General application

Like C-RPs, static RPs control multicast forwarding of specific multicast groups or ranges of contiguous groups. However, static RPs are not dynamically learned, and increase the configuration and monitoring effort needed to maintain them. As a result, static RPs are not generally recommended for use except where one of the following conditions applies:
  • It is desirable to designate a specific router interface as a backup RP for specific group(s.)

  • Specific multicast groups are expected, and a static RP would help to avoid overloading a given RP with a high volume of multicast traffic.

  • A C-RP for the same group(s) is less reliable than another RP that would not normally be elected to support the group(s.)

  • Tighter traffic control or a higher priority is desired for specific multicast groups


While the use of C-RPs and a BSR enable a dynamic selection of RPs for the multicast group traffic in a network, using static RPs involves manually configuring all routers in the domain to be aware of each static RP. This can increase the possibility of multicast traffic failure from to misconfigurations within the PIM-SM domain. Also, because a BSR does not administer static RPs, troubleshooting PIM-SM traffic problems can become more complex. For these reasons, use of static RPs should be limited to applications where no viable alternatives exist, or where the network is stable and requires configuring and maintaining only a few routers.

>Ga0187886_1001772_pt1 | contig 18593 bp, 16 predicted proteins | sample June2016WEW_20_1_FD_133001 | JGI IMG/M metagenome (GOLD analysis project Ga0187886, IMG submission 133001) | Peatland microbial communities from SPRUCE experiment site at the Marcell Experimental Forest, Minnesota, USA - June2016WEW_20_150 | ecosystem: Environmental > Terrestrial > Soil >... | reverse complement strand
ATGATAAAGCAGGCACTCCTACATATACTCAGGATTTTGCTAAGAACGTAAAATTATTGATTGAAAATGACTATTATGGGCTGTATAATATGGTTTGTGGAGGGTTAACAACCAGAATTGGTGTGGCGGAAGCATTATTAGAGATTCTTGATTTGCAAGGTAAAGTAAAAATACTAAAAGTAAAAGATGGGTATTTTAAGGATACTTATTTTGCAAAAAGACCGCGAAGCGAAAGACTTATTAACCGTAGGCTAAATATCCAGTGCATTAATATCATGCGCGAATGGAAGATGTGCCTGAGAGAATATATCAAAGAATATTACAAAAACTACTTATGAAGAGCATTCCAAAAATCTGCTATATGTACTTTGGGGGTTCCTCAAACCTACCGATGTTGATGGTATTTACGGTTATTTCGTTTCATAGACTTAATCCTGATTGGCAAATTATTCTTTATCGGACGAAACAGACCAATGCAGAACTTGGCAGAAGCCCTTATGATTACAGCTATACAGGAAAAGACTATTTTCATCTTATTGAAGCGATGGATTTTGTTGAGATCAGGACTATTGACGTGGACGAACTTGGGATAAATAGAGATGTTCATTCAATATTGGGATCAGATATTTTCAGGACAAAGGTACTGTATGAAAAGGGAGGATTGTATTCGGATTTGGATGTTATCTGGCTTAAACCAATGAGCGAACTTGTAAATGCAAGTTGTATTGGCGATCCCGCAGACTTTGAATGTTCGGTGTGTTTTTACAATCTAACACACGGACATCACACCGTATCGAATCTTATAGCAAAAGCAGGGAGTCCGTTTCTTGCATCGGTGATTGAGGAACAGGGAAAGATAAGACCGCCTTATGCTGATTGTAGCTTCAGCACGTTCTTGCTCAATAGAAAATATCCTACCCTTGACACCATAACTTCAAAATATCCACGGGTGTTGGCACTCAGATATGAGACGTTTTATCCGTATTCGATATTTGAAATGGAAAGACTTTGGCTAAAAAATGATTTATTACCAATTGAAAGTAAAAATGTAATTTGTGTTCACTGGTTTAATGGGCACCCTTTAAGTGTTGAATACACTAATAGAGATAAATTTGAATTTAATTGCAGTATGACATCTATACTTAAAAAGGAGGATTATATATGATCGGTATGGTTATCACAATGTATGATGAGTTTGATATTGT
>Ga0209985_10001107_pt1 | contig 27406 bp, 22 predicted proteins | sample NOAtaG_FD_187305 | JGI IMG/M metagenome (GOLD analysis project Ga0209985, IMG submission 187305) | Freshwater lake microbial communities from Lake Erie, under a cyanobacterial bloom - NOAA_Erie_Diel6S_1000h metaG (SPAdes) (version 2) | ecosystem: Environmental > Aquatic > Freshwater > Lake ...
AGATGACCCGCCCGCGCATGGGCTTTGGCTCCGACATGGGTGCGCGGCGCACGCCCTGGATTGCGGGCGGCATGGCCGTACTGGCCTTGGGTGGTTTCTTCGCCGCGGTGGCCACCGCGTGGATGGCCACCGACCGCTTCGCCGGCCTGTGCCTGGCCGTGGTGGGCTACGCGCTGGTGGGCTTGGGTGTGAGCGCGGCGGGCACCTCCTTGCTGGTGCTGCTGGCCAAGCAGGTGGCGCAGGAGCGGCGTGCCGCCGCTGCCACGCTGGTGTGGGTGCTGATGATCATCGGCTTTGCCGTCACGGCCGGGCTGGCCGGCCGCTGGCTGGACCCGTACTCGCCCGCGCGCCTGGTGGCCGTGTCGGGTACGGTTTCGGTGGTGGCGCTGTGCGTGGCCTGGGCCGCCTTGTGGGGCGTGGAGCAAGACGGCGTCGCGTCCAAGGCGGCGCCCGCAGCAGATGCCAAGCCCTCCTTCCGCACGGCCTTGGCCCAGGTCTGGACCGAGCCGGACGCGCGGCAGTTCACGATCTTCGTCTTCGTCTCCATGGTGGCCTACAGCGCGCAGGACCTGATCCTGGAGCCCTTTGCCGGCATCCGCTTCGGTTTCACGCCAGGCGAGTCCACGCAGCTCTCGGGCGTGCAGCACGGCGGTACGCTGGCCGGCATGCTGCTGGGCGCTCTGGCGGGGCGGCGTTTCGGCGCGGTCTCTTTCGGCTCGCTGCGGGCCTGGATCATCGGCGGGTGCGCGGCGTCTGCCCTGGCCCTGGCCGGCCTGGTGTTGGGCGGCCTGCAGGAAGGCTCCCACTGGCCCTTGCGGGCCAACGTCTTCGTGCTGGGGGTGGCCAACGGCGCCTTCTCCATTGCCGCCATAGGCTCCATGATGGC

If a static RP operating as the primary RP for a multicast group fails, and the PIM-SM configuration in the domain does not include a (secondary) dynamic RP (C-RP) backup to the static RP, then new multicast groups assigned to the static RP will not be available to multicast receivers in the domain. Also, if a static RP fails, support for existing groups routed through SPTs that exclude the failed router will continue, but any existing flows routed through the RPT will fail.